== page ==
All T_{1} relaxation experiments were performed using the saturation recovery method. Experiments were performed at 268 K, 233 K, 198 K, 178 K, 149 K and 123 K for the NCGAL sample. For the naGAL and NCDGAL sample, experiments were performed at 268 K only. The temperature was calibrated against the melting points of acetonitrile, toluene and n-pentane. ^{13}C T_{1} relaxation curves were obtained by saturating the ^{13}C spins, allowing for relaxation and applying a rotor synchronous spin echo before detection. In order to minimize ^{1}H–^{13}C cross relaxation during the experiment, a recycle delay of 5 × \( {\text{T}}_{1}^{\text{H}} \) was implemented for all ^{13}C T_{1} measurements. The methyl group data were fitted to a double exponential of the form:
All other relaxation profiles were fit to single exponentials.
Results and discussion
Temperature dependence of methyl group relaxation
The ^{13}C saturation recovery data for the methyl groups in NCGAL cannot be fit by single exponentials, but are fit well by double exponential recovery curves. Figure 2 shows the temperature dependence of the fast and slow relaxation rates from such fits. The fast relaxation rate peaks at ~ 225 K for the alanine methyl and ~ 190 K for the leucine methyls. The maximum for the slow relaxation rate for all three methyl groups is at ~ 195 K. To account for the temperature dependence of the rotational correlation time, we assume this to be a temperature activated Arrhenius process. Thus we can express the correlation time \( \tau_{1} \) as a function of temperature with an activation energy \( E_{a} \) and a pre-exponential \( \tau_{o} \):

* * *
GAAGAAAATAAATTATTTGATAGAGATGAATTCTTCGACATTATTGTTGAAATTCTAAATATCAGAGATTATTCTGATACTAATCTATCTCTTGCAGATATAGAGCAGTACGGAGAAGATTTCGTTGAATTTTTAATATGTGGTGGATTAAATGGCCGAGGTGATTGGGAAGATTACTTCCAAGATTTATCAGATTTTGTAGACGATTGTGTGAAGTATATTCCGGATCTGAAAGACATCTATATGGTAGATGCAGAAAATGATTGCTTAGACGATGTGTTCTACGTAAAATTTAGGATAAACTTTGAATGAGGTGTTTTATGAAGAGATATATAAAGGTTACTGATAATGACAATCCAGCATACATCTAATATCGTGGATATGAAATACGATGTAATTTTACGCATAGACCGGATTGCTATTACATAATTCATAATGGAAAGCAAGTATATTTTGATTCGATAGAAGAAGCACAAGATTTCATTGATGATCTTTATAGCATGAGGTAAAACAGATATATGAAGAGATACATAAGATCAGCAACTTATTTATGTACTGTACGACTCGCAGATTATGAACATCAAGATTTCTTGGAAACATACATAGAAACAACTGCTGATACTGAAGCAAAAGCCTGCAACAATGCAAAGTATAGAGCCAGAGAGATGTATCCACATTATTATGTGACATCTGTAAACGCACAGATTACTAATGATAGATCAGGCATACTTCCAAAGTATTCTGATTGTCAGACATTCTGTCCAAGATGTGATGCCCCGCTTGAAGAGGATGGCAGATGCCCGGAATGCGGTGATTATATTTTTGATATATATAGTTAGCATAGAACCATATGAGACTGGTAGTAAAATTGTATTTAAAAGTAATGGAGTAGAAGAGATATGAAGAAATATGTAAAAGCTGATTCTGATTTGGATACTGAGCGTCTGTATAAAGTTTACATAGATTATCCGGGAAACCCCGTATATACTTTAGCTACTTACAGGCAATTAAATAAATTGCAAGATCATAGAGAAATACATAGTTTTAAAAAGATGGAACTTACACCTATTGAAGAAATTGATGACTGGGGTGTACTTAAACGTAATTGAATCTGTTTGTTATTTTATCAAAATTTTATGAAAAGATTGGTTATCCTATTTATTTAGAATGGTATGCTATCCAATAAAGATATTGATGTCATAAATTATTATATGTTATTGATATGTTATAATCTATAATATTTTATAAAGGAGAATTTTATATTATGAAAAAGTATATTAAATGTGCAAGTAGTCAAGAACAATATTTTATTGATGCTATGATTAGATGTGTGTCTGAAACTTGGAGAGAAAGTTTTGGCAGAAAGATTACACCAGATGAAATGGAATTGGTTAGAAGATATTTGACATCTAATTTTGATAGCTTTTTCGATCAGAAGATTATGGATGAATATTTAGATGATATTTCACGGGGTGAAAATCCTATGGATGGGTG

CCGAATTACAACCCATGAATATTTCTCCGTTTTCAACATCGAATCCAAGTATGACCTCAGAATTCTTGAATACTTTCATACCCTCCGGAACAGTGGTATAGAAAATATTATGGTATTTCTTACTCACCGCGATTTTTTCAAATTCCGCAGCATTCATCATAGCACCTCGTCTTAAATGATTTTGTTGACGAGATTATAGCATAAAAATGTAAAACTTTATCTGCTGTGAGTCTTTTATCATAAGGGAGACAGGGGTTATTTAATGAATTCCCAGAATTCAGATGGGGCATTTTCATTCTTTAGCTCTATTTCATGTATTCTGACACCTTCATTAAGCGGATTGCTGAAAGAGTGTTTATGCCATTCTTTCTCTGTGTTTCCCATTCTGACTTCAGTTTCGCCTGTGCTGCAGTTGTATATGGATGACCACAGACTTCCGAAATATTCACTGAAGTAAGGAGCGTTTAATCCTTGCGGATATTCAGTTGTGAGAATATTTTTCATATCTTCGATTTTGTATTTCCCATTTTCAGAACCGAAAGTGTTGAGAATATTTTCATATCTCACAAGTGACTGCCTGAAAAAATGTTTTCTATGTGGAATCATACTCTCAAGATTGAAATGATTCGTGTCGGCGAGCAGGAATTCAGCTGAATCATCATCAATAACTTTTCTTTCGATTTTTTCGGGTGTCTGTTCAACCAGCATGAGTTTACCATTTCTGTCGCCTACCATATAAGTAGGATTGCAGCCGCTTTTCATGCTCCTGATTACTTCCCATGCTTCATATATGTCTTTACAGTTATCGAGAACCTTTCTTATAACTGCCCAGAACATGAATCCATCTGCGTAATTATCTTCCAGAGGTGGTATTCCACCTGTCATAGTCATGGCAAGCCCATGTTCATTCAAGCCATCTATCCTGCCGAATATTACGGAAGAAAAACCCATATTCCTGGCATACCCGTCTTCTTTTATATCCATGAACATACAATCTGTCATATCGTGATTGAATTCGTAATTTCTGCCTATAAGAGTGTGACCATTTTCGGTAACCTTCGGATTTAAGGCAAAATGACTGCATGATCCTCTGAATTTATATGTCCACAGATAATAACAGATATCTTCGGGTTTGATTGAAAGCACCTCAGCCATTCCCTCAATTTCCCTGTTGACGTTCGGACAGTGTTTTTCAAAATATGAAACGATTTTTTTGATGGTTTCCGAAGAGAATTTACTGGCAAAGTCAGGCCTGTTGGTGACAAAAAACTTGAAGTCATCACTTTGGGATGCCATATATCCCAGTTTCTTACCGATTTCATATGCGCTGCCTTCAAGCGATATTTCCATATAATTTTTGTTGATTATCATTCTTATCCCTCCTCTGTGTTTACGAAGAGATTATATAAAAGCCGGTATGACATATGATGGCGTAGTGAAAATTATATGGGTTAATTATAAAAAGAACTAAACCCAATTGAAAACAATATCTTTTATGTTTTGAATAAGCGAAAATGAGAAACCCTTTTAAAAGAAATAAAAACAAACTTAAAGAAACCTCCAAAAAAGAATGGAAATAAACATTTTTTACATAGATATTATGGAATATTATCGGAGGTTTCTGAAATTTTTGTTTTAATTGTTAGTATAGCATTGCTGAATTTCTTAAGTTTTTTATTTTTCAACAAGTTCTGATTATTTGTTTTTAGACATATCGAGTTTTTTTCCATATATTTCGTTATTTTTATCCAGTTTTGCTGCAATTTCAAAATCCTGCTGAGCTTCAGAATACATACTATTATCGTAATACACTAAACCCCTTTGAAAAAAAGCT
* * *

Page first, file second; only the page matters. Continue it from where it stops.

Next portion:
If the methyl group ^{13}C relaxation is sufficiently dominated by the internal ^{13}C–^{1}H dipolar interaction, it should be possible, using Eq. 4, to compute the two relaxation rate eigenvalues and the relative proportions of the two terms obtained from fits to Eq. 14. Figure 3 depicts the best fit that could be obtained considering only the two relaxation rates as a function of temperature. The overall temperature dependence requires an activation energy of 3.05 kcal mol^{−1} and a \( \tau_{o} \) = 1.3 × 10^{−12} s. While the fast rate is somewhat accounted for, the slow rate is significantly overestimated. In addition, the relative amplitudes of the slow and fast processes are not reproduced by this simplest model. Table 1 reports the values obtained from fits of the data for the parameter \( \alpha \) in Eq. 14 that gives the proportion of the fast relaxing component. Experimentally, this starts out at about 60% of the relaxation curve at the upper end of the temperature range and decreases to 22% at the low end. In contrast, the parameters that produce the best fit to the rates in the model result in a prediction that the relaxation is essentially single exponential, and nearly always dominated by the faster rate process. This is not a result of uncertainty in the fitting of the data, as all recovery curves are distinctly double exponential. The contributions of the two rates are both significant to the overall relaxation, and the rates are quite distinct. Therefore, the rates and the \( \alpha \) parameter are well determined, with little interdependency encountered in the fitting. In the low temperature experiment, the slow relaxation is the dominating process, which is in clear disagreement with the predictions by the simple model. Clearly then the treatment as an isolated ^{13}C^{1}H_{3} spin system is inadequate.
Temperature dependence of backbone relaxation